The English-language classroom acts as a platform to practice the skillsets of reading, writing, speaking and listening, giving students an opportunity to refine their pronunciation while honing their grammar. Formative practices in language learning encourage students to make mistakes, learn from them, and in turn, create better usage tools to help them communicate, regardless of the medium, be it a written letter or a spoken presentation.
Outside of campus, within a Chinese context, English learners oftentimes have limited access to apply that which they study inside the classroom, hindered by the rich Sinosphere which permeates their daily lives. As a language instructor, I am always looking for ways to encourage my students to seeks out linguistic and cultural opportunities for practice, and this past weekend, we found just the chance.
Organizing a group of about 20 staff members from Southern University of Science and Technology (SUSTech), we met on a Saturday afternoon for a movie and lunch, entertained by the Academy Award nominated film, “La La Land”. Thrilling us from the opening sequence taking place on a crowded freeway in Downtown Los Angeles, working its way complexly through the relationships onstage, and highlighted the entire time by song and dance, the movie provided an insight to a feeling and place not visited nearly enough by those of us in the audience. Similarly, it gave my students an opportunity to hear English in an authentic (albeit Hollywood scripted) setting, where intonation and tone came natural to the speakers, forcing a trained ear to keep up without relying on the subtitles.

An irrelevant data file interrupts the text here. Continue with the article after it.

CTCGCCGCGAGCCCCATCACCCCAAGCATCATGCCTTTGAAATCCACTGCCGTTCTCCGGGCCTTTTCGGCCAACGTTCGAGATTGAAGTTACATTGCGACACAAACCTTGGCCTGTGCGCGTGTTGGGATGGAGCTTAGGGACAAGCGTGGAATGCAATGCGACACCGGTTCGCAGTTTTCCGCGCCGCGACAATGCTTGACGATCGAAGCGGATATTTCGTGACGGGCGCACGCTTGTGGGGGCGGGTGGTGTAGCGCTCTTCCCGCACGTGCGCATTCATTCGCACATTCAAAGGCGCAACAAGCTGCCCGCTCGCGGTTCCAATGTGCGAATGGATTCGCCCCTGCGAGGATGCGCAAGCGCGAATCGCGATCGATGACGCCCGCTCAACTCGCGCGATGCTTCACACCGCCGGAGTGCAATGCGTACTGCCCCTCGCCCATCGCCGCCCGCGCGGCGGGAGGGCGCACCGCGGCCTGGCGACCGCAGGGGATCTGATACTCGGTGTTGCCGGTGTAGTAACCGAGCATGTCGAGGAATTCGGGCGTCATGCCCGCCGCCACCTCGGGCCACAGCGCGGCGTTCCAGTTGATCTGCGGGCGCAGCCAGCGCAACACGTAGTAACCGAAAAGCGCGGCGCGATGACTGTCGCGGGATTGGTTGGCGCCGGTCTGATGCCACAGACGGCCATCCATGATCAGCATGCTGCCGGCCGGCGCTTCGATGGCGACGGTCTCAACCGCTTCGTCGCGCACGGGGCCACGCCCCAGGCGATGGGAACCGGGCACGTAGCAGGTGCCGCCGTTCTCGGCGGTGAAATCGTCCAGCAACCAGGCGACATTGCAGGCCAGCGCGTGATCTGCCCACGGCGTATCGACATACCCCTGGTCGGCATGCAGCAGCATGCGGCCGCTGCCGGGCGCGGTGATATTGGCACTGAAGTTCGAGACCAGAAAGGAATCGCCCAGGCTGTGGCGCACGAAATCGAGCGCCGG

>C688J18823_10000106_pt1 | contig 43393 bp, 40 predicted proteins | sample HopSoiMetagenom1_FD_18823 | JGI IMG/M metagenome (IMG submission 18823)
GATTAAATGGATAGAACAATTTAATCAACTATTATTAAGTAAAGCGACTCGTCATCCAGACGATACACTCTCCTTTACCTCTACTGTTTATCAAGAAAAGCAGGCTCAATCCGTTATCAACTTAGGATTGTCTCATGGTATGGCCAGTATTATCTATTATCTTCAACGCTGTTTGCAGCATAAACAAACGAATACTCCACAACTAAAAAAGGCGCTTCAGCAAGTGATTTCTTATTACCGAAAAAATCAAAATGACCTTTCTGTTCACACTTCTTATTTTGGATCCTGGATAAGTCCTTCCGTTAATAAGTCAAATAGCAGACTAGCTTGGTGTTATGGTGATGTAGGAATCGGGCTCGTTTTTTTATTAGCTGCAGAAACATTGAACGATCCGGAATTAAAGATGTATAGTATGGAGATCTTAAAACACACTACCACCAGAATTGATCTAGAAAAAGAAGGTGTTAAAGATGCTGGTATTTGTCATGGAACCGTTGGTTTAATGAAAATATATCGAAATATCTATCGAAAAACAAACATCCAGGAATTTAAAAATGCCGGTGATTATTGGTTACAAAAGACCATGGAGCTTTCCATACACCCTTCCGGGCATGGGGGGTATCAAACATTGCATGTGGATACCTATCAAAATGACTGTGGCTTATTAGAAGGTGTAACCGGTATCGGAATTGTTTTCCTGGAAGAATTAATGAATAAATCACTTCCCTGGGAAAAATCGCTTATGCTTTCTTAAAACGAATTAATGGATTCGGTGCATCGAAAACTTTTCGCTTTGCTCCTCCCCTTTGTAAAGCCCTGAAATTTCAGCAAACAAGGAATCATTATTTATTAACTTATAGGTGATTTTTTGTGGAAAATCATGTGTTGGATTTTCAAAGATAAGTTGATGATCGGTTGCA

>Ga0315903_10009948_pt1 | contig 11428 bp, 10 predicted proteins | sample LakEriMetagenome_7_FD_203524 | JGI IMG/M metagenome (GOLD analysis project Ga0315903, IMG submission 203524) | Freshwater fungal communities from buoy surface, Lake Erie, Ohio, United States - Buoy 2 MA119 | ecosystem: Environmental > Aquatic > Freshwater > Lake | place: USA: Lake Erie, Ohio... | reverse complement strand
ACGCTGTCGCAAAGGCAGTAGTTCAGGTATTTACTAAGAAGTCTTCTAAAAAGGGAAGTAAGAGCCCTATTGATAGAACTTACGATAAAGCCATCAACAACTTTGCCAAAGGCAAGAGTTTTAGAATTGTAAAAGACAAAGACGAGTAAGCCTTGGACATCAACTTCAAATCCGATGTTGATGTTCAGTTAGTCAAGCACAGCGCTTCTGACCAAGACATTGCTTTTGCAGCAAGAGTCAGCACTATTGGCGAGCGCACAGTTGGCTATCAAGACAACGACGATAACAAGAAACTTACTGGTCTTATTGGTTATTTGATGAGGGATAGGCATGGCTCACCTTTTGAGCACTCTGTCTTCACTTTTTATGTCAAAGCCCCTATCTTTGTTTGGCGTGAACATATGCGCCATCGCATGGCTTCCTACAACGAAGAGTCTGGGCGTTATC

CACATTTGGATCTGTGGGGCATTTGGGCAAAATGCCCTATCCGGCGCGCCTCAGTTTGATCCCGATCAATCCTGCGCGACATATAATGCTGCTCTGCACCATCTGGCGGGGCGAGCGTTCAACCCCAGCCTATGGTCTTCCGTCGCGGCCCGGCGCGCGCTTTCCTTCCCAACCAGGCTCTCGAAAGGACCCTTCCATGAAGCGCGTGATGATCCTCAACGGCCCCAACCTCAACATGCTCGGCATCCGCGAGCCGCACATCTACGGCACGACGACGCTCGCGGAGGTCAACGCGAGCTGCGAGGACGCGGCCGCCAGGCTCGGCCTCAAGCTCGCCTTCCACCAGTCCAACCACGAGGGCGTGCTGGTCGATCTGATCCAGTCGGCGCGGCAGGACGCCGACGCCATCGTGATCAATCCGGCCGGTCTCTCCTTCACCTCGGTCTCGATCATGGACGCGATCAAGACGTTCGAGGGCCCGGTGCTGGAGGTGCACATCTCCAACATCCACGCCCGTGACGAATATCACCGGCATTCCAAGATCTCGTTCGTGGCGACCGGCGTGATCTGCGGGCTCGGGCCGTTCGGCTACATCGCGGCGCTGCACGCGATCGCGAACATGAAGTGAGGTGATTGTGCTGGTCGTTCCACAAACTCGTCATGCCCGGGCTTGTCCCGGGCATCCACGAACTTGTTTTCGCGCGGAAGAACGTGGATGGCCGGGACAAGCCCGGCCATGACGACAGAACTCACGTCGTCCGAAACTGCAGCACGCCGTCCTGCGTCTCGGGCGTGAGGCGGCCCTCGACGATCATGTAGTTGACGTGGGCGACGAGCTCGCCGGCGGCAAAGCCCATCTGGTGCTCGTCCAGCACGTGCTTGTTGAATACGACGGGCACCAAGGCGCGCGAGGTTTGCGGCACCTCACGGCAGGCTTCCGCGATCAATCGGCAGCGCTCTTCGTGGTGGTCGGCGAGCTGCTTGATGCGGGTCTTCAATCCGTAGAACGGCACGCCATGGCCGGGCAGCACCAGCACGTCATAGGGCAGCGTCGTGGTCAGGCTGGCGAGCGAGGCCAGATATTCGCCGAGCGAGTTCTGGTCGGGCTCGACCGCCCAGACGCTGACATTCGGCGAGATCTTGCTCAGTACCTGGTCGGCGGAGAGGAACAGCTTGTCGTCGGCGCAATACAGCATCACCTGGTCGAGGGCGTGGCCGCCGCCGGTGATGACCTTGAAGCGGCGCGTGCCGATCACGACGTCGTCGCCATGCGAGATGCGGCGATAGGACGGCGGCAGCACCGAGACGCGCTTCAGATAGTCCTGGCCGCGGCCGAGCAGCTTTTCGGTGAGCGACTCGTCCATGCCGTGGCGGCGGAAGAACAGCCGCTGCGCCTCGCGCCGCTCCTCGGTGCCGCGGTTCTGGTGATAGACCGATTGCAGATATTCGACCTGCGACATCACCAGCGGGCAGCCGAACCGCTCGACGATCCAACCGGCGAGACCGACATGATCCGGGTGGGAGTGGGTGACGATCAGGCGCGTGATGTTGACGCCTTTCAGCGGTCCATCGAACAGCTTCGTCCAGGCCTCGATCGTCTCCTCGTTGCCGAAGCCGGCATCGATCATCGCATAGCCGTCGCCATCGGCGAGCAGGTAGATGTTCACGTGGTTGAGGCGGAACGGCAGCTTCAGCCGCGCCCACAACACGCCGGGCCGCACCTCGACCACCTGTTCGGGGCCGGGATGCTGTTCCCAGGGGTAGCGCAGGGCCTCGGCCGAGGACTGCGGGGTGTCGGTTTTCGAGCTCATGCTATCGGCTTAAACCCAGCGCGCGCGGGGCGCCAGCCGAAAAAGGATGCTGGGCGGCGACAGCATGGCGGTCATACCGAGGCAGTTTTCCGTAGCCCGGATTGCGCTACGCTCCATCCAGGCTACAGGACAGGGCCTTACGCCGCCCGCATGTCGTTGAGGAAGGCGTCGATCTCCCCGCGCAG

The “City of Stars” which characters Sebastian and Mia sing about is a reference to my hometown of Los Angeles, perhaps the most multicultural city anywhere, where dreams are both deferred and realized, yet continues to remain a landscape which still draws the attention of the world. It was my hope that from the scenes taking place on the Hermosa Beach Pier to the conversations between characters in Griffith Park, that my students could catch a glimpse of the culture which helps define our language. The words spoken and emotions felt on screen can’t be found in a textbook, giving credence to this non-traditional means of learning, far from the chairs and desks in Room 505.
Over the course of the semester, I will continue to look for opportunities to share with the Staff English Class where we can expose ourselves to the underlying notions which surround language, learning more about different cultures, and in turn, ourselves…